The TomoTherapy platform, including the next-generation Radixact System, is the only system designed from the ground up to deliver IG-IMRT and was the first to feature helical radiation delivery and integrated CT imaging – providing greater control of the radiation dose so it conforms precisely to the tumor and helps minimize dose to healthy tissue.

Instead of a single beam of radiation, the TomoTherapy platform divides each beam into many smaller, narrow “beamlets.” Every beamlet is individually optimized to a specific intensity of radiation that is targeted at the tumor, enabling customized and precise treatment delivery. Thousands of these beamlets combine in the tumor to contribute to the total radiation dose each patient has been uniquely prescribed. This is called intensity-modulated radiation therapy (IMRT). An enhanced form of IMRT – image-guided intensity-modulated radiation therapy
(IG-IMRT) – uses images acquired before each treatment to help ensure accurate patient and tumor positioning.

A non-invasive option

Radiation therapy combined with chemotherapy is typically the primary treatment for locally advanced rectal cancer. Radiation therapy can also be used after surgery to remove residual cancer or when there is a high risk of the tumor coming back. Your doctor may also use radiation therapy as a treatment for cancer that has recurred in the pelvis after your initial treatment, manage symptoms such as pain or bleeding, or control cancer that has spread to other areas of the body such as the bowel or bladder.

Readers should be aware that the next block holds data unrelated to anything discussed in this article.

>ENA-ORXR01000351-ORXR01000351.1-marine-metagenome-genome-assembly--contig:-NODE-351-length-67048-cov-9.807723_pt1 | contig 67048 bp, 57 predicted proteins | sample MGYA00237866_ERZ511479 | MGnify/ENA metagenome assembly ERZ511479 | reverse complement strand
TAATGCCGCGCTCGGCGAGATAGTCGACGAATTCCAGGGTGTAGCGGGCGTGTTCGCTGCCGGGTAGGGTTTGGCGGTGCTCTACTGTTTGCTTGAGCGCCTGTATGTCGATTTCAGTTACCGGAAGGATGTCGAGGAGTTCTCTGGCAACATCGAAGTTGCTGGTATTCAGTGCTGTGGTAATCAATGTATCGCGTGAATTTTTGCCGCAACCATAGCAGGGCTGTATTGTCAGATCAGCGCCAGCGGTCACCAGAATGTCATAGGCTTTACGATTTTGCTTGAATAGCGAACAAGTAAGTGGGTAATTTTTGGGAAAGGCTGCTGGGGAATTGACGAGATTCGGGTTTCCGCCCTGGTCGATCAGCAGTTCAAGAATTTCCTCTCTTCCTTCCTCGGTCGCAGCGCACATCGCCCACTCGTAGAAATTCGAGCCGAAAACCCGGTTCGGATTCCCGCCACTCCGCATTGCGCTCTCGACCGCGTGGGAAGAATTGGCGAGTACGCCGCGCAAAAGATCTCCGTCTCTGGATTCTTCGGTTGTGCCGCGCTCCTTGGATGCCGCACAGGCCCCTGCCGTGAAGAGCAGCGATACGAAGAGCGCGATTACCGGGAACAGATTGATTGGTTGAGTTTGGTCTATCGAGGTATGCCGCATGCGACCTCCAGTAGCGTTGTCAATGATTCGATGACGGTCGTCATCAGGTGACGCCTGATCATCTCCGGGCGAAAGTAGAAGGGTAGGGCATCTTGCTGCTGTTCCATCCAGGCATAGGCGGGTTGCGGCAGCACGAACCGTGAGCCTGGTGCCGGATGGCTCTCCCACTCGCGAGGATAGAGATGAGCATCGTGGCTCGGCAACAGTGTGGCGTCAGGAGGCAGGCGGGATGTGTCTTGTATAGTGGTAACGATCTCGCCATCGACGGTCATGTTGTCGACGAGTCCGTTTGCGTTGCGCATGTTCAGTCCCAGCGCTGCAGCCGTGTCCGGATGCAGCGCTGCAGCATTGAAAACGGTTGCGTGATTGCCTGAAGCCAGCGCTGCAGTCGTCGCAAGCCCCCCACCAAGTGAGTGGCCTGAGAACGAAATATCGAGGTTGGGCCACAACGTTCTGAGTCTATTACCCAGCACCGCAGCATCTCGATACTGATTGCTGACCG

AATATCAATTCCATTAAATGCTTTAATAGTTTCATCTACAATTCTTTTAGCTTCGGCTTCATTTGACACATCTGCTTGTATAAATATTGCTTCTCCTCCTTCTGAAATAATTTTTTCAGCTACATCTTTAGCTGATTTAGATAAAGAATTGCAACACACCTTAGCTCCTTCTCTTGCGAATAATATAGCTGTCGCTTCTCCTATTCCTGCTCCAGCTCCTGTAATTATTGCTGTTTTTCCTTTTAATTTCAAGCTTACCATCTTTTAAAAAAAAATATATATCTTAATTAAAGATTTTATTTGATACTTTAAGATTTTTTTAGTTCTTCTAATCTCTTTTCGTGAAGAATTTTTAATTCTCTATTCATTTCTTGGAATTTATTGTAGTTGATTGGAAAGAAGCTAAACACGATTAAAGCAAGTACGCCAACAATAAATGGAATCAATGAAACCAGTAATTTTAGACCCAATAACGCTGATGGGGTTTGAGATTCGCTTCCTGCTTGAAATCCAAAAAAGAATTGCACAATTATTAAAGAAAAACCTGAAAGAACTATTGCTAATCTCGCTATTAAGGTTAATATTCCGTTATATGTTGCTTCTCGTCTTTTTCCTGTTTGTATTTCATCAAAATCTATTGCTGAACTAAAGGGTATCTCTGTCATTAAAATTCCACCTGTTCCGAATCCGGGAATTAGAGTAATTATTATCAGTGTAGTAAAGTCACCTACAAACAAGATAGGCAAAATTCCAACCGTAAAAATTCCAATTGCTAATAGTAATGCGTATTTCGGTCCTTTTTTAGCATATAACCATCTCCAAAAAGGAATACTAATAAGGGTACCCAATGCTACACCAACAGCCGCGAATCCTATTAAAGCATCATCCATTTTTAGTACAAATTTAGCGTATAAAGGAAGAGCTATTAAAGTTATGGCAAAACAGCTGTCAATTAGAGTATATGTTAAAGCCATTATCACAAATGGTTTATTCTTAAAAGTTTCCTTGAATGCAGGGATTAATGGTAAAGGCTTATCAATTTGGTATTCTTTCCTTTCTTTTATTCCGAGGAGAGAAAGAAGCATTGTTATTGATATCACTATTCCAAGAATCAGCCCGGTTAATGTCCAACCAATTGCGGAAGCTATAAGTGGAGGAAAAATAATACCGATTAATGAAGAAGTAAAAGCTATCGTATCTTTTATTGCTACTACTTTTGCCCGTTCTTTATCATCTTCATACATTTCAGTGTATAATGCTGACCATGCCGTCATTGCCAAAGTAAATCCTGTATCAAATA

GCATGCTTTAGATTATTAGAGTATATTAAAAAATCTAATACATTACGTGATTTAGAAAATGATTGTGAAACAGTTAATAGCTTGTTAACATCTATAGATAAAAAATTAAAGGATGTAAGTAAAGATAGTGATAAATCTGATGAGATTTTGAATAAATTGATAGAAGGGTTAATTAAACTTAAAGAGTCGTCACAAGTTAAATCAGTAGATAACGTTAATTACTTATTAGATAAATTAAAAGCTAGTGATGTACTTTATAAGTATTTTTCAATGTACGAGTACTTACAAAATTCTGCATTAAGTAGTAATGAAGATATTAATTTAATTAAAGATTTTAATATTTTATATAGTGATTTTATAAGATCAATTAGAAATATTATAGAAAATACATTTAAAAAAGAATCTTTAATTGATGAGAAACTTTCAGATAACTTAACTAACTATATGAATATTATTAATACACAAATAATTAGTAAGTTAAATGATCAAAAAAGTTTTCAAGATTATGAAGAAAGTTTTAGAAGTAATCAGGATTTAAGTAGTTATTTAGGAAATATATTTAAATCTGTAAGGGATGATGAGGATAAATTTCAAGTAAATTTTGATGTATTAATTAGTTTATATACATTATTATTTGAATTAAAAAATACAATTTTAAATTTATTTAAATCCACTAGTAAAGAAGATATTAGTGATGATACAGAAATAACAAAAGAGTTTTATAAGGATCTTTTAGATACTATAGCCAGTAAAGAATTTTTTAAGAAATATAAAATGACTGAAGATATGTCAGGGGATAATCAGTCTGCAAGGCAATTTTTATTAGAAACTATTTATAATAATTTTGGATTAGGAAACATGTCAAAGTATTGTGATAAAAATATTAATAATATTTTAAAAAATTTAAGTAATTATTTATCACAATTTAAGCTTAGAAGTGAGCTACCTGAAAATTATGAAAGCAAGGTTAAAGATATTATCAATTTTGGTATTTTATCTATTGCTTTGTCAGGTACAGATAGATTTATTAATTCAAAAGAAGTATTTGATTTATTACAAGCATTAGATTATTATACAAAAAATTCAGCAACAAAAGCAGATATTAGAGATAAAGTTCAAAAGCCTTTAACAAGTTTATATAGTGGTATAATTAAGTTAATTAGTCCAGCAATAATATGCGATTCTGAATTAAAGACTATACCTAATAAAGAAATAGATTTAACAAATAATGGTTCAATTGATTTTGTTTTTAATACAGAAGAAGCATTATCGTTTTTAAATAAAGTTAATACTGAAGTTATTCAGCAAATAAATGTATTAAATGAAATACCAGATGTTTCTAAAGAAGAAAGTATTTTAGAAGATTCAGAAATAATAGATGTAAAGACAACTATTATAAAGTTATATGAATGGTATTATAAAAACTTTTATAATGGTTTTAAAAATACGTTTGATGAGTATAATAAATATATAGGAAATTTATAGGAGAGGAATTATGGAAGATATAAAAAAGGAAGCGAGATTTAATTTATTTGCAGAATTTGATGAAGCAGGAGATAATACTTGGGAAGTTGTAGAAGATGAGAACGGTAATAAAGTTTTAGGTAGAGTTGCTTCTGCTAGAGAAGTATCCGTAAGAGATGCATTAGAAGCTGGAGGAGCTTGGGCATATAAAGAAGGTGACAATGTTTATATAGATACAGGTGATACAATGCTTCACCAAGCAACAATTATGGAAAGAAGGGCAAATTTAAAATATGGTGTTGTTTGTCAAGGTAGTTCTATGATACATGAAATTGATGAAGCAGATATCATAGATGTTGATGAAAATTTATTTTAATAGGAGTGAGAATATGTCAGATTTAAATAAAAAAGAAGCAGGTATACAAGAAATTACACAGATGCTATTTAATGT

The Radixact System provides the flexibility to adapt radiation therapy to any rectal cancer patient’s anatomy, helping to enable the delivery of extremely precise and accurate radiation doses to improve treatment outcomes and help reduce the risk of side effects that may impact patients’ quality of life.

Treatment with the Radixact System is a non-surgical, non-invasive, outpatient procedure that does not require incisions or general anesthesia. Most patients will not require hospitalization or a long recovery time.

Enabling re-treatment

Because the precise targeting of the Radixact System significantly reduces irradiation of surrounding healthy tissues, the Radixact System can be used in some particular cases as a treatment option for patients who have previously undergone radiation or surgical procedures, and those who experience a recurrence.

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References:

[1] De Bari, B., Franzetti-Pellanda, A., Saidi, A. et al. Neoadjuvant chemoradiotherapy delivered with helical tomotherapy under daily image guidance for rectal cancer patients: efficacy and safety in a large, multi-institutional series. J Cancer Res Clin Oncol 145, 1075–1084 (2019).

[2] Zhao, J., Liu, X., Wang, W. et al. Concomitant dose escalation with image-guided Tomotherapy in locally advanced mid–low rectal cancer: a single-center study. ted. Cancer Management and Research 2019:11 1579–1586.

[3] Sauer R, et al: Preoperative versus Postoperative Chemoradiotherapy for Rectal Cancer. N Engl J Med. 2004 Oct 21;351(17):1731-40.